Sometimes you have no problems finding your next IT project -- the market is strong, past clients are following-up, recruiters are calling and contracts are getting extended. Other times, it can be a stressful struggle and seems like nobody out there, not even in other regions, is seeking a technology contractor with your valuable skillset. If recruiters are calling you, they're offering jobs that don't really match what you do or for a rate that you're hesitant to accept. The only option is to roll up your sleeves and search for jobs on your own.
There are many strategies and techniques to search for jobs. You can build your online presence to get access to more jobs, improve your networking skills to get an inside scoop, and of course, the traditional online job search. That online job search should not be underestimated. If you perform a search with enough depth, it's amazing what kind of opportunities you may uncover that other IT contractors don't know exist. Here's a route you could take when conducting an in-depth, online job search.
Start at Google Like most great searches, it's perfectly alright to start your job search at the world's most popular search engine. Many job seekers already do this, but what they frequently miss out on are all of the results. Instead, they click the first link they see that looks like it has potential, and never return. When you see a link that interests you, right-click on it to select the "Open in a New Tab" option. Do this as you go through many pages of your job search until results are no longer relevant to you.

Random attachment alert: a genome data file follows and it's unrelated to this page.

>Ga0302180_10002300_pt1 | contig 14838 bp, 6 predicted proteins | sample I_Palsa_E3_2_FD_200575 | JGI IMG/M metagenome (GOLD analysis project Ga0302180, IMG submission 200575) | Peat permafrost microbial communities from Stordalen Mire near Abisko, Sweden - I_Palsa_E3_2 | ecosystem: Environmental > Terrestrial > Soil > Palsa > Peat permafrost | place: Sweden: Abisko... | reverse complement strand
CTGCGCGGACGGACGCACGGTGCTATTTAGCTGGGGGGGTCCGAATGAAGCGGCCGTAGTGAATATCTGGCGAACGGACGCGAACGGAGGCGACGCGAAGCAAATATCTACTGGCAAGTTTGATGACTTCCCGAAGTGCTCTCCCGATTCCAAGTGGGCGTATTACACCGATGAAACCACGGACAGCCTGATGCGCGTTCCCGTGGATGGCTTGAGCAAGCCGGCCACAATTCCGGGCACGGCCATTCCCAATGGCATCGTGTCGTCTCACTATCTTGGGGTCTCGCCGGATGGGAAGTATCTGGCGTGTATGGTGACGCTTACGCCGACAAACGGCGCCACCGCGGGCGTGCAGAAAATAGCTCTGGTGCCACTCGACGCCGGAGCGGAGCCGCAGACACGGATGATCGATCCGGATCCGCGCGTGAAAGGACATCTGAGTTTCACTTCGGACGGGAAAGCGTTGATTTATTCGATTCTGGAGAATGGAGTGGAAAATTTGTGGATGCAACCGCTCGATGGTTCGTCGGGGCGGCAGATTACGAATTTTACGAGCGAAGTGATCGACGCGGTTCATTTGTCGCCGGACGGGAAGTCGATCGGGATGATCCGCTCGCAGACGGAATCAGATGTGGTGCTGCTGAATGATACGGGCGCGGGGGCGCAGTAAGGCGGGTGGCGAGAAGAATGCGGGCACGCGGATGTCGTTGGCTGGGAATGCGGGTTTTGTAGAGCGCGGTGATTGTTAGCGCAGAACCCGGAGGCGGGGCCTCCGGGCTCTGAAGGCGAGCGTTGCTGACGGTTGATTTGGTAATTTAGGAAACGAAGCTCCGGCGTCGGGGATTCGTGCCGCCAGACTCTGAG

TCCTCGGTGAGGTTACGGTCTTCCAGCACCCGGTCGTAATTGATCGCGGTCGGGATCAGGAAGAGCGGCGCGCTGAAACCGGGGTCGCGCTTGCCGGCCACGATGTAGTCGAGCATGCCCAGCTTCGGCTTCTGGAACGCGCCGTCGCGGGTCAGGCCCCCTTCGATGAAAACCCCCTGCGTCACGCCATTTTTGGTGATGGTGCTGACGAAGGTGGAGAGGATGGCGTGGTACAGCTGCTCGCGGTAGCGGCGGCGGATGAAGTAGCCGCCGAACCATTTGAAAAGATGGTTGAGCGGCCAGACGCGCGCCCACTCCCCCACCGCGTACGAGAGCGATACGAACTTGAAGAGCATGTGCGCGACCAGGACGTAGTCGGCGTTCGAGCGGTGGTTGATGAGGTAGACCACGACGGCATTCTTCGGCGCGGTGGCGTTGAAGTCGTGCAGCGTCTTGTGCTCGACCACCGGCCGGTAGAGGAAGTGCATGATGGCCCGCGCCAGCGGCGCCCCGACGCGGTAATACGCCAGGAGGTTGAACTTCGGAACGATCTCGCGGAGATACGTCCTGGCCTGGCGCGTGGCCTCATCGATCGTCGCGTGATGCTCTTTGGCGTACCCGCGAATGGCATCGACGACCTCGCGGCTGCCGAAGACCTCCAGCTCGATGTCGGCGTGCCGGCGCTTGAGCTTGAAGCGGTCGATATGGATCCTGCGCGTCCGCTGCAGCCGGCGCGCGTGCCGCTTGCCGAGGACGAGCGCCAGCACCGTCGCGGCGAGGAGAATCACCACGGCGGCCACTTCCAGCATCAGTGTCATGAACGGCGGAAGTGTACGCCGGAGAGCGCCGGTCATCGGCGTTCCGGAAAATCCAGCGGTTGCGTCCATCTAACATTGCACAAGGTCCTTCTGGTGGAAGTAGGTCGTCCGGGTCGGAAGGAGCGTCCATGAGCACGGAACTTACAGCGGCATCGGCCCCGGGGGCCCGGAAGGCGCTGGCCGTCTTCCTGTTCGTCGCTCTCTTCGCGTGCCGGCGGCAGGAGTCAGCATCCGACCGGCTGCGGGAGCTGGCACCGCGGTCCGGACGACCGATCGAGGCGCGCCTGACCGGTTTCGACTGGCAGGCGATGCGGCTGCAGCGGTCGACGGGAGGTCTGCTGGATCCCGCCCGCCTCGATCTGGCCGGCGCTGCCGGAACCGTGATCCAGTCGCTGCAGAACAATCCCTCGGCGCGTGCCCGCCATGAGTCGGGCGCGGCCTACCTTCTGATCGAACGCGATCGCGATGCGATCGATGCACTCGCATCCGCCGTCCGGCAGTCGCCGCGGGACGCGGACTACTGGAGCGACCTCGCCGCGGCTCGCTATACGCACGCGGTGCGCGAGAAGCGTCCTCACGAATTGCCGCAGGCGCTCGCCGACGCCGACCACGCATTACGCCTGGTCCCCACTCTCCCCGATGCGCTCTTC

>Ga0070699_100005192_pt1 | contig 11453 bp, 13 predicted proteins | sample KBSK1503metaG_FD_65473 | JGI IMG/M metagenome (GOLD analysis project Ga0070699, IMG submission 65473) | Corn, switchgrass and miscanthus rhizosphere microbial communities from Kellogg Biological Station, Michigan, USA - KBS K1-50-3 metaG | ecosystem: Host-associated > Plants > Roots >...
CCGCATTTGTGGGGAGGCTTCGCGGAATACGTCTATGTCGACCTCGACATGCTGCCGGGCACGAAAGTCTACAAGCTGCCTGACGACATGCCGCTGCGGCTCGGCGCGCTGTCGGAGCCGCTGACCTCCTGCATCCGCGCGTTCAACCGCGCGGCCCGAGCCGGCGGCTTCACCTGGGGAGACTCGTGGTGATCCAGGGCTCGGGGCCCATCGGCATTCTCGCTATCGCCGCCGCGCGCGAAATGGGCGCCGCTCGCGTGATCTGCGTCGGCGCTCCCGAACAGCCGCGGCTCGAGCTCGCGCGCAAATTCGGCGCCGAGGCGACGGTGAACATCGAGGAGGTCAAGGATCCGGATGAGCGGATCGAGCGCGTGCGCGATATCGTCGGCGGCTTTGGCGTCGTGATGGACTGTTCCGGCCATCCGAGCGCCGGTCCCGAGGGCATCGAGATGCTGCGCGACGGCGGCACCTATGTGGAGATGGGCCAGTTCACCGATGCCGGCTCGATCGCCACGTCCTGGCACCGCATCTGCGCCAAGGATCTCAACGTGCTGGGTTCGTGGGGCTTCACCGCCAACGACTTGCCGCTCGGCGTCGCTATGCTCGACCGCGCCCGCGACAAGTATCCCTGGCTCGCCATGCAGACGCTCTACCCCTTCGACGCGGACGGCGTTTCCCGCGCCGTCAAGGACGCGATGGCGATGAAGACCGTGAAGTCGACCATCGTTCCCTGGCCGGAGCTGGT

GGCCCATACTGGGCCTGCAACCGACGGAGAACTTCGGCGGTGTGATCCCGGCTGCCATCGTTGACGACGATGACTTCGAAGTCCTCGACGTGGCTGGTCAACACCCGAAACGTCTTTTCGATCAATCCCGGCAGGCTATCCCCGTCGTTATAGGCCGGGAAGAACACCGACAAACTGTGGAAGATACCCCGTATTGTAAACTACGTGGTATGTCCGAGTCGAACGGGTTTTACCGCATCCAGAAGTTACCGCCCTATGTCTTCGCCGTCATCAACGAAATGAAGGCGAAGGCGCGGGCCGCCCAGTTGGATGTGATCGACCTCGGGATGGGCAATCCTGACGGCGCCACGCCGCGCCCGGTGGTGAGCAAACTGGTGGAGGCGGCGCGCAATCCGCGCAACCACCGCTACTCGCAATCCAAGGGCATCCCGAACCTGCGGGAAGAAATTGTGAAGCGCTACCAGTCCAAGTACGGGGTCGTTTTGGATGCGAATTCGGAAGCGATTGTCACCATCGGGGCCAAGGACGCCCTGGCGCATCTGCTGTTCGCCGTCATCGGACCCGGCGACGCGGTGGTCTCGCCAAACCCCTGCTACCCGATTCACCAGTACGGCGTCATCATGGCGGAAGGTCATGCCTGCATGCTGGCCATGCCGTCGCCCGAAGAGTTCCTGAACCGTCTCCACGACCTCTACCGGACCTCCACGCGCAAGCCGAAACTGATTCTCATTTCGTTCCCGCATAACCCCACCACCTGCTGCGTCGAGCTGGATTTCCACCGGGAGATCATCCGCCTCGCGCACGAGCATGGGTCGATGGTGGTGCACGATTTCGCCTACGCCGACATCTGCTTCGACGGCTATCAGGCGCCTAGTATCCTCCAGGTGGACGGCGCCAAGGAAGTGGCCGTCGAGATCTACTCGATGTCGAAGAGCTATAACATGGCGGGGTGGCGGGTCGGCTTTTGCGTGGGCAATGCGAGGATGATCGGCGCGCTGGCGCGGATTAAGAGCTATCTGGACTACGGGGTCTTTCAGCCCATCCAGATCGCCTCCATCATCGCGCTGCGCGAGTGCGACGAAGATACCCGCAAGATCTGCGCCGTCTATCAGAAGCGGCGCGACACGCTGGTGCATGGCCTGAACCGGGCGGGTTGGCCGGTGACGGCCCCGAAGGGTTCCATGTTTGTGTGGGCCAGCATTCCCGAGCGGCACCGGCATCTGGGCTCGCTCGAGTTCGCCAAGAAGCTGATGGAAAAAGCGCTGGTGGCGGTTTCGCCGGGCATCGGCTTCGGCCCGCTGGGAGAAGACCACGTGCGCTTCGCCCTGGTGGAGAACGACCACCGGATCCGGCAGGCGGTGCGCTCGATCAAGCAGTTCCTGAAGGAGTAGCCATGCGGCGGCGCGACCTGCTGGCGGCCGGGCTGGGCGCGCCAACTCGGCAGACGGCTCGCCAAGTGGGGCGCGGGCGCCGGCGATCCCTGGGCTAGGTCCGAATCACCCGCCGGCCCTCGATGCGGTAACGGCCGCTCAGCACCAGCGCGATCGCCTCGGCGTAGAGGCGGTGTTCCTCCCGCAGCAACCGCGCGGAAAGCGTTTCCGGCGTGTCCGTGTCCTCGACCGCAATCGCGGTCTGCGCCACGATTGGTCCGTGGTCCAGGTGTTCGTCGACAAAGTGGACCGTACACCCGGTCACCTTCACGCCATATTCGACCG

Follow-Through on Everything Now that you have a bunch of tabs open, view the job that you opened up, but don't stop there. For each one, whether it's a company's unique career site or a larger job board, search all possible job opportunities. If there's nothing for you but it could have potential, create a profile and sign up for job alerts if they're available. (you may want to check out this post about managing your job search footprint)
Repeat This is the step skipped most often. Once you've been through steps 1 and 2 in detail, start over at Google, but with different search criteria. Every query will bring you some duplicate results, but you'll also see some unique pages. Try changing around keywords, think of other job titles employers may use, or add in more details such as specific skills, cities or industries.
Ensuring your job search process is in-depth may be time consuming, but doing it is the only way to make sure you're finding the most possible opportunities when you need them. Starting at Google is a solid start and this will not change. Google recently launched "Google for Jobs" in the US, which uses Google's search intelligence to find jobs with titles you didn't even know existed, but fit your needs. It will allow you to conduct a detailed job search, but with less effort. Keep posted to the Talent Development Centre when Google for Jobs is available in Canada for a full review.